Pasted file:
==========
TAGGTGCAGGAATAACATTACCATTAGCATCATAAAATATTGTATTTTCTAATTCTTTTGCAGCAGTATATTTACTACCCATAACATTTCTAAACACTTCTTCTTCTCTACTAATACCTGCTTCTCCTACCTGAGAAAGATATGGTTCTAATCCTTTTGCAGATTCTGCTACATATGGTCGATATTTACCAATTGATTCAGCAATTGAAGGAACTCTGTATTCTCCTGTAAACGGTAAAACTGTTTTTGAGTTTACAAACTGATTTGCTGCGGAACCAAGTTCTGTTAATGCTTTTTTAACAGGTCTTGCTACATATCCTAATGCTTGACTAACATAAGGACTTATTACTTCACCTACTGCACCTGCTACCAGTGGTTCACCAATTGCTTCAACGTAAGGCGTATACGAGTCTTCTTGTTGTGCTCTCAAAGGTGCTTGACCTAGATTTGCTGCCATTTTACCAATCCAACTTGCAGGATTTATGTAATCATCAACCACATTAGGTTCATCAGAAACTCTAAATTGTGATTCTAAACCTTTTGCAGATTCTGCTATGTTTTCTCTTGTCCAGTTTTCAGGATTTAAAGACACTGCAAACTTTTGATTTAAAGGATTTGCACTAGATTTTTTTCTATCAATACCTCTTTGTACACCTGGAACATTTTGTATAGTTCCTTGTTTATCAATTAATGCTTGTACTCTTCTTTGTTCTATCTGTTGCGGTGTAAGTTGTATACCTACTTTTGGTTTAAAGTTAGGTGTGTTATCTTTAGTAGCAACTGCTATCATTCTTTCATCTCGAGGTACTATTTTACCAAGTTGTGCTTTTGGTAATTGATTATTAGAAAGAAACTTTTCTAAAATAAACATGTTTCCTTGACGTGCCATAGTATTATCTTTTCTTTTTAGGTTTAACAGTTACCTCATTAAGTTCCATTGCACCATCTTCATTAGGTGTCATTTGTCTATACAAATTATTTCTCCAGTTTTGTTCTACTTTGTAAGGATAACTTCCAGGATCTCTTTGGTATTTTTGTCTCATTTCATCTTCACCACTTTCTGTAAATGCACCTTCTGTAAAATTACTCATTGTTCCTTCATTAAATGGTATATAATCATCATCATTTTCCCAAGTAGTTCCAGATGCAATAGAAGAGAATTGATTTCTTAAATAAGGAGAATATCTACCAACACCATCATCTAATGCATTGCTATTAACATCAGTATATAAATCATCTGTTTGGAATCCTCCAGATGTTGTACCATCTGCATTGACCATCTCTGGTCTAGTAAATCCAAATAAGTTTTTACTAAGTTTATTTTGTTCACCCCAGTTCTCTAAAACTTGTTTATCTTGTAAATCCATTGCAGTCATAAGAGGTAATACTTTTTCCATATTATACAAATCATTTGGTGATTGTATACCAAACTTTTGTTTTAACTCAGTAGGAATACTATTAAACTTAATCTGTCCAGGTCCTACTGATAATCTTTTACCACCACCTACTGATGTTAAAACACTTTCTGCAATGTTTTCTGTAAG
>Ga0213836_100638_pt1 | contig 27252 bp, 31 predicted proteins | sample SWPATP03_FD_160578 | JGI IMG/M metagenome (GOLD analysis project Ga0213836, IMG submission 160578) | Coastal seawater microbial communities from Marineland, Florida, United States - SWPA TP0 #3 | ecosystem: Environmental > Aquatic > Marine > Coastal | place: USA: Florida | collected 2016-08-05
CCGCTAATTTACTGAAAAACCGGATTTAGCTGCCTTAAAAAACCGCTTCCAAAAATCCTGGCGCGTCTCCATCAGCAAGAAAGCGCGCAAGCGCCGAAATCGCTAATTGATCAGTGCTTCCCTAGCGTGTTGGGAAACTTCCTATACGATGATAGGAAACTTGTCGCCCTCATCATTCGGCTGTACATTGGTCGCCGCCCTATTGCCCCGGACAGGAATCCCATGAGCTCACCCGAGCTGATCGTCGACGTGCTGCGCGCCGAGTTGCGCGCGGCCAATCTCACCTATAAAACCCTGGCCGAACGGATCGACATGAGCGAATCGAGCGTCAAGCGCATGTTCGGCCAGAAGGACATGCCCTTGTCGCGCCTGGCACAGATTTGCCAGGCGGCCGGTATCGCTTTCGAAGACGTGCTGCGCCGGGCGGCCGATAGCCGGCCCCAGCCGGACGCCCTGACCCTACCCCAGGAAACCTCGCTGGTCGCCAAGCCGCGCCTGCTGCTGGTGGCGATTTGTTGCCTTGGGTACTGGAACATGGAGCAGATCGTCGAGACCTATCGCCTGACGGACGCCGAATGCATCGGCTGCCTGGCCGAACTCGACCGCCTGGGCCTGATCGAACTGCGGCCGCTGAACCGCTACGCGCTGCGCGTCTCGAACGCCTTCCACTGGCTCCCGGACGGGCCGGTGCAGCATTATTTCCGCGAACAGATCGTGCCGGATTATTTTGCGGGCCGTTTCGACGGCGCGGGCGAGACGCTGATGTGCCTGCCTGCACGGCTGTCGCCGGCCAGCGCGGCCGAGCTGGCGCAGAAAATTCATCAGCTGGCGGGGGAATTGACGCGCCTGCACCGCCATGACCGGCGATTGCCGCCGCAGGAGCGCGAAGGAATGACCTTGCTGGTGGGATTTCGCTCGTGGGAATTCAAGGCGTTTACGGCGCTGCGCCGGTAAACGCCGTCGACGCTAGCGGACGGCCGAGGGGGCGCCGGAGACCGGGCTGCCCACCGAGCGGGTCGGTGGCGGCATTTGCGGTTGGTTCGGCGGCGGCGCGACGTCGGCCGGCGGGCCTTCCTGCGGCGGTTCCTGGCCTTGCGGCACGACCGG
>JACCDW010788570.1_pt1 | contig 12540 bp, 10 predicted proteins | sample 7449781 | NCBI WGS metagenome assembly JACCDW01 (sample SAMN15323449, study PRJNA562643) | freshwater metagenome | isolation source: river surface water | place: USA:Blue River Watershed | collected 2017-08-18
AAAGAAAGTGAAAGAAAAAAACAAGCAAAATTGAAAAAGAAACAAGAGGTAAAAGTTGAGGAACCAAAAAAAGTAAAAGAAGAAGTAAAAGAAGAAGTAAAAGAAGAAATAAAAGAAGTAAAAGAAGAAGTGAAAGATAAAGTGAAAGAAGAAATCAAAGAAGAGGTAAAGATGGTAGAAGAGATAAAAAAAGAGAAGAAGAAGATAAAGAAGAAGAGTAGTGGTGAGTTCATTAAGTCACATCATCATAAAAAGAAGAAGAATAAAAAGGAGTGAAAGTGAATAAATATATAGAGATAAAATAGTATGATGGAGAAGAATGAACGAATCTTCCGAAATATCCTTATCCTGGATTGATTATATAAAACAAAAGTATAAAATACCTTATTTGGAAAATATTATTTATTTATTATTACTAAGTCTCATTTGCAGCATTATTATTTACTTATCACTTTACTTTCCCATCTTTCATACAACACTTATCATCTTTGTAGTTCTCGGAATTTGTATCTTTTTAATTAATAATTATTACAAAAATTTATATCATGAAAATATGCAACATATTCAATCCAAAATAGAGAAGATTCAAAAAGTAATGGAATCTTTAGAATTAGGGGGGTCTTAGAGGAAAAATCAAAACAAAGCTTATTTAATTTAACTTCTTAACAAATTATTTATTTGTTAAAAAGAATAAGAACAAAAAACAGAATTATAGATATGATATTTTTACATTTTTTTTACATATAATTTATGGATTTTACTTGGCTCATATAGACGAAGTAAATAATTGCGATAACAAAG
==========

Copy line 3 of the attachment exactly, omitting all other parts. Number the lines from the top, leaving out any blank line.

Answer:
CCGCTAATTTACTGAAAAACCGGATTTAGCTGCCTTAAAAAACCGCTTCCAAAAATCCTGGCGCGTCTCCATCAGCAAGAAAGCGCGCAAGCGCCGAAATCGCTAATTGATCAGTGCTTCCCTAGCGTGTTGGGAAACTTCCTATACGATGATAGGAAACTTGTCGCCCTCATCATTCGGCTGTACATTGGTCGCCGCCCTATTGCCCCGGACAGGAATCCCATGAGCTCACCCGAGCTGATCGTCGACGTGCTGCGCGCCGAGTTGCGCGCGGCCAATCTCACCTATAAAACCCTGGCCGAACGGATCGACATGAGCGAATCGAGCGTCAAGCGCATGTTCGGCCAGAAGGACATGCCCTTGTCGCGCCTGGCACAGATTTGCCAGGCGGCCGGTATCGCTTTCGAAGACGTGCTGCGCCGGGCGGCCGATAGCCGGCCCCAGCCGGACGCCCTGACCCTACCCCAGGAAACCTCGCTGGTCGCCAAGCCGCGCCTGCTGCTGGTGGCGATTTGTTGCCTTGGGTACTGGAACATGGAGCAGATCGTCGAGACCTATCGCCTGACGGACGCCGAATGCATCGGCTGCCTGGCCGAACTCGACCGCCTGGGCCTGATCGAACTGCGGCCGCTGAACCGCTACGCGCTGCGCGTCTCGAACGCCTTCCACTGGCTCCCGGACGGGCCGGTGCAGCATTATTTCCGCGAACAGATCGTGCCGGATTATTTTGCGGGCCGTTTCGACGGCGCGGGCGAGACGCTGATGTGCCTGCCTGCACGGCTGTCGCCGGCCAGCGCGGCCGAGCTGGCGCAGAAAATTCATCAGCTGGCGGGGGAATTGACGCGCCTGCACCGCCATGACCGGCGATTGCCGCCGCAGGAGCGCGAAGGAATGACCTTGCTGGTGGGATTTCGCTCGTGGGAATTCAAGGCGTTTACGGCGCTGCGCCGGTAAACGCCGTCGACGCTAGCGGACGGCCGAGGGGGCGCCGGAGACCGGGCTGCCCACCGAGCGGGTCGGTGGCGGCATTTGCGGTTGGTTCGGCGGCGGCGCGACGTCGGCCGGCGGGCCTTCCTGCGGCGGTTCCTGGCCTTGCGGCACGACCGG